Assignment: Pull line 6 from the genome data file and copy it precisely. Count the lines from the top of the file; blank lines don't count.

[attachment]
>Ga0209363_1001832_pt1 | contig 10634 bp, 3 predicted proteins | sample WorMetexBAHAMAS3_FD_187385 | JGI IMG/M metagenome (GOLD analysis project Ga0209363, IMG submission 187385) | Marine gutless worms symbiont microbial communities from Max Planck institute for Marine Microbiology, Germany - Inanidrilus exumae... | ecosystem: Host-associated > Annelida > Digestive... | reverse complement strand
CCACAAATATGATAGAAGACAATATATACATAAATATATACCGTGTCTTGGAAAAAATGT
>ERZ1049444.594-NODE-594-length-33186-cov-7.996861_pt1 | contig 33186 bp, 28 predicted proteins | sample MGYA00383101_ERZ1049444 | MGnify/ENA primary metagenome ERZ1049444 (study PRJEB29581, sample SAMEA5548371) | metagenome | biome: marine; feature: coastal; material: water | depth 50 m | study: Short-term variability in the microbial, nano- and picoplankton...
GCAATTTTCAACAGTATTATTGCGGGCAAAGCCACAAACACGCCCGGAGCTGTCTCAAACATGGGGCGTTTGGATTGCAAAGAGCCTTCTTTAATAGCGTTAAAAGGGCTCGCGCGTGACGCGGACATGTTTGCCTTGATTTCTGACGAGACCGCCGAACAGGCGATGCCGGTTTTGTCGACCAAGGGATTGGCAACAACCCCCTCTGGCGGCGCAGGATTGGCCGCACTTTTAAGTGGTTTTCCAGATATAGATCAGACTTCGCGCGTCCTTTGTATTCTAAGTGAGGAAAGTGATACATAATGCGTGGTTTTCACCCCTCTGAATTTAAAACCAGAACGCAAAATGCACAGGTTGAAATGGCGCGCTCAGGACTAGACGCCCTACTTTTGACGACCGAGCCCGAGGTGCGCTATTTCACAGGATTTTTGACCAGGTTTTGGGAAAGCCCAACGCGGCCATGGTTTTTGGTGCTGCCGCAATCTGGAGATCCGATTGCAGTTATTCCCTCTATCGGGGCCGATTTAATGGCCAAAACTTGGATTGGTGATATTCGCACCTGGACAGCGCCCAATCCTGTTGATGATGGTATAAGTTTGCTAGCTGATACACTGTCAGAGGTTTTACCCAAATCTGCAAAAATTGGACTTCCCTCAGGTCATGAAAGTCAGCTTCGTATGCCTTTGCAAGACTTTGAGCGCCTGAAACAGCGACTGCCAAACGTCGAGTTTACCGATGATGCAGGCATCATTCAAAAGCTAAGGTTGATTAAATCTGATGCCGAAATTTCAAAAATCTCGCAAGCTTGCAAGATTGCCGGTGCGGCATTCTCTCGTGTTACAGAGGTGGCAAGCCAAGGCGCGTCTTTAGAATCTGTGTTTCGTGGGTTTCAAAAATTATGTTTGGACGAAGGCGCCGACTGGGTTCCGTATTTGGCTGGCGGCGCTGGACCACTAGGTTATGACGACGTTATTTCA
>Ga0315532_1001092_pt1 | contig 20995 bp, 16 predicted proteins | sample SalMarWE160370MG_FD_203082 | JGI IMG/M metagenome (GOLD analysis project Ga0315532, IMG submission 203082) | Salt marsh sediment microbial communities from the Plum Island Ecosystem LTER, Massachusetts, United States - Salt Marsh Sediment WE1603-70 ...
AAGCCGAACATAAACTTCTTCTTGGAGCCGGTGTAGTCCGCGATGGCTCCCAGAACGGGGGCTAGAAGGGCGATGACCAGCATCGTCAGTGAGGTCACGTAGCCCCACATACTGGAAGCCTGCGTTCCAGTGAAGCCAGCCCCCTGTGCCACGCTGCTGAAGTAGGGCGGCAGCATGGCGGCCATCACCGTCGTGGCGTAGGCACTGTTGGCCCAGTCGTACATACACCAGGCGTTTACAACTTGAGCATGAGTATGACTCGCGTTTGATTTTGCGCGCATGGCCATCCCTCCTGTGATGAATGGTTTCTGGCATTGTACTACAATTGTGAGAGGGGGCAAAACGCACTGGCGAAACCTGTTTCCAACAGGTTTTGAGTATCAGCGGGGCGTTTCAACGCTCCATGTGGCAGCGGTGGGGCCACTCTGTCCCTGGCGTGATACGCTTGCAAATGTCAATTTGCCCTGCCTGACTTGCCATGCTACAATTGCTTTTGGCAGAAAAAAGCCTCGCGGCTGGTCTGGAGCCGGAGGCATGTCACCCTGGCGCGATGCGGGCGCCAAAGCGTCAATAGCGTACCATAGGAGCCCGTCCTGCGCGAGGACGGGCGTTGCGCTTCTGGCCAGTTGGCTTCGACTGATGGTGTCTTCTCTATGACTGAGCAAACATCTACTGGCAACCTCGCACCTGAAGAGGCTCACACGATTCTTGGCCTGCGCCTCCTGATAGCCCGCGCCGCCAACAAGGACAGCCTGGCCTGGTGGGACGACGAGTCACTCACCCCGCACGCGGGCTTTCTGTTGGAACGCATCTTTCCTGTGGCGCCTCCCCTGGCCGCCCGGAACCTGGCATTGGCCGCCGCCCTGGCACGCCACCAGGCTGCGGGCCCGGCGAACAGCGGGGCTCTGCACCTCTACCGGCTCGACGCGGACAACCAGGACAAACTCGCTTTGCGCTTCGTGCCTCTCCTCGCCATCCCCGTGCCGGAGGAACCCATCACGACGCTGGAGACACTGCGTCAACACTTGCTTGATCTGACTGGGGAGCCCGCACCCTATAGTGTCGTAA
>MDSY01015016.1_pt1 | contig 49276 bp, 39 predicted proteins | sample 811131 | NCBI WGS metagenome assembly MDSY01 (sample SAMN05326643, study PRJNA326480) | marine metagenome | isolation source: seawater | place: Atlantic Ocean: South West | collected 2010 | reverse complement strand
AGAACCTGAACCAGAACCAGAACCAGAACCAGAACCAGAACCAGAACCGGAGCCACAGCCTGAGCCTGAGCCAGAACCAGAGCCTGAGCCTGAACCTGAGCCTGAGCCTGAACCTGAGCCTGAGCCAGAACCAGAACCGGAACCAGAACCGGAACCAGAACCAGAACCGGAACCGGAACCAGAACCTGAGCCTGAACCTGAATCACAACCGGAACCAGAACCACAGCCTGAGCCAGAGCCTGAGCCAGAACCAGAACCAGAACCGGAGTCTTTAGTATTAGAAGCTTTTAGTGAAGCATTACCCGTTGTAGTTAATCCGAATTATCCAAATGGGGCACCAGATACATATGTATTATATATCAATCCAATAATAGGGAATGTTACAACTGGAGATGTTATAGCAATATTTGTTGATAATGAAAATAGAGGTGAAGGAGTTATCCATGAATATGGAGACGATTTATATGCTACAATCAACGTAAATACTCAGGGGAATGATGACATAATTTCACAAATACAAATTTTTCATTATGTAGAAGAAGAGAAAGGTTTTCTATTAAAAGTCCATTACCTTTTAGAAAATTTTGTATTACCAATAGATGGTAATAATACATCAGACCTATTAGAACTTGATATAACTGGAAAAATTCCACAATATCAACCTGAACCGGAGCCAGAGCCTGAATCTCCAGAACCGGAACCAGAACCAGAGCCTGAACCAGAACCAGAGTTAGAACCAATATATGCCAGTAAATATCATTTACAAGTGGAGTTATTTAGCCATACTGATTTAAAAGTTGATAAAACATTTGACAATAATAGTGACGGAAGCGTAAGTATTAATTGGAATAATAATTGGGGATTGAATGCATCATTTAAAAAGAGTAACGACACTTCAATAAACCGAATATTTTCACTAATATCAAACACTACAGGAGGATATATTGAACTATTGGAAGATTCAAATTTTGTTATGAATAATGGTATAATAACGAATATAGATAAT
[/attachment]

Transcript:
AAGCCGAACATAAACTTCTTCTTGGAGCCGGTGTAGTCCGCGATGGCTCCCAGAACGGGGGCTAGAAGGGCGATGACCAGCATCGTCAGTGAGGTCACGTAGCCCCACATACTGGAAGCCTGCGTTCCAGTGAAGCCAGCCCCCTGTGCCACGCTGCTGAAGTAGGGCGGCAGCATGGCGGCCATCACCGTCGTGGCGTAGGCACTGTTGGCCCAGTCGTACATACACCAGGCGTTTACAACTTGAGCATGAGTATGACTCGCGTTTGATTTTGCGCGCATGGCCATCCCTCCTGTGATGAATGGTTTCTGGCATTGTACTACAATTGTGAGAGGGGGCAAAACGCACTGGCGAAACCTGTTTCCAACAGGTTTTGAGTATCAGCGGGGCGTTTCAACGCTCCATGTGGCAGCGGTGGGGCCACTCTGTCCCTGGCGTGATACGCTTGCAAATGTCAATTTGCCCTGCCTGACTTGCCATGCTACAATTGCTTTTGGCAGAAAAAAGCCTCGCGGCTGGTCTGGAGCCGGAGGCATGTCACCCTGGCGCGATGCGGGCGCCAAAGCGTCAATAGCGTACCATAGGAGCCCGTCCTGCGCGAGGACGGGCGTTGCGCTTCTGGCCAGTTGGCTTCGACTGATGGTGTCTTCTCTATGACTGAGCAAACATCTACTGGCAACCTCGCACCTGAAGAGGCTCACACGATTCTTGGCCTGCGCCTCCTGATAGCCCGCGCCGCCAACAAGGACAGCCTGGCCTGGTGGGACGACGAGTCACTCACCCCGCACGCGGGCTTTCTGTTGGAACGCATCTTTCCTGTGGCGCCTCCCCTGGCCGCCCGGAACCTGGCATTGGCCGCCGCCCTGGCACGCCACCAGGCTGCGGGCCCGGCGAACAGCGGGGCTCTGCACCTCTACCGGCTCGACGCGGACAACCAGGACAAACTCGCTTTGCGCTTCGTGCCTCTCCTCGCCATCCCCGTGCCGGAGGAACCCATCACGACGCTGGAGACACTGCGTCAACACTTGCTTGATCTGACTGGGGAGCCCGCACCCTATAGTGTCGTAA